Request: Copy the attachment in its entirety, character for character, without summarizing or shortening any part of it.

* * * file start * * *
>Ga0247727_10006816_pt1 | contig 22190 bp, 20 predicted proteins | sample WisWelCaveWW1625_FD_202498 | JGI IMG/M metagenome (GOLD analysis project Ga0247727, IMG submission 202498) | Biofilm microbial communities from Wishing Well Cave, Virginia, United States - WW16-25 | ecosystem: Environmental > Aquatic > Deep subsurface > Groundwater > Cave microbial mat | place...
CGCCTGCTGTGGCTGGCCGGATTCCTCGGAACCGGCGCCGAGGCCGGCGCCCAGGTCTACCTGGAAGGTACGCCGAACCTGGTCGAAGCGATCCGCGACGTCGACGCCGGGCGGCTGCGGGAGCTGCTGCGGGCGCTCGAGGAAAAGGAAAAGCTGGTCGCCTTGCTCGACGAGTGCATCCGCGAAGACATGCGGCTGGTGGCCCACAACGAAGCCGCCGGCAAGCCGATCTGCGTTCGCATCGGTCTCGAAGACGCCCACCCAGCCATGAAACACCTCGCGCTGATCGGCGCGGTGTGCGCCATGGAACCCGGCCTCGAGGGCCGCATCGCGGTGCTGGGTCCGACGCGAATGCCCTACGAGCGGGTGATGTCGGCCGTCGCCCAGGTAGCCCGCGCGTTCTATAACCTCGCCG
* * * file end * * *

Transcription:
>Ga0247727_10006816_pt1 | contig 22190 bp, 20 predicted proteins | sample WisWelCaveWW1625_FD_202498 | JGI IMG/M metagenome (GOLD analysis project Ga0247727, IMG submission 202498) | Biofilm microbial communities from Wishing Well Cave, Virginia, United States - WW16-25 | ecosystem: Environmental > Aquatic > Deep subsurface > Groundwater > Cave microbial mat | place...
CGCCTGCTGTGGCTGGCCGGATTCCTCGGAACCGGCGCCGAGGCCGGCGCCCAGGTCTACCTGGAAGGTACGCCGAACCTGGTCGAAGCGATCCGCGACGTCGACGCCGGGCGGCTGCGGGAGCTGCTGCGGGCGCTCGAGGAAAAGGAAAAGCTGGTCGCCTTGCTCGACGAGTGCATCCGCGAAGACATGCGGCTGGTGGCCCACAACGAAGCCGCCGGCAAGCCGATCTGCGTTCGCATCGGTCTCGAAGACGCCCACCCAGCCATGAAACACCTCGCGCTGATCGGCGCGGTGTGCGCCATGGAACCCGGCCTCGAGGGCCGCATCGCGGTGCTGGGTCCGACGCGAATGCCCTACGAGCGGGTGATGTCGGCCGTCGCCCAGGTAGCCCGCGCGTTCTATAACCTCGCCG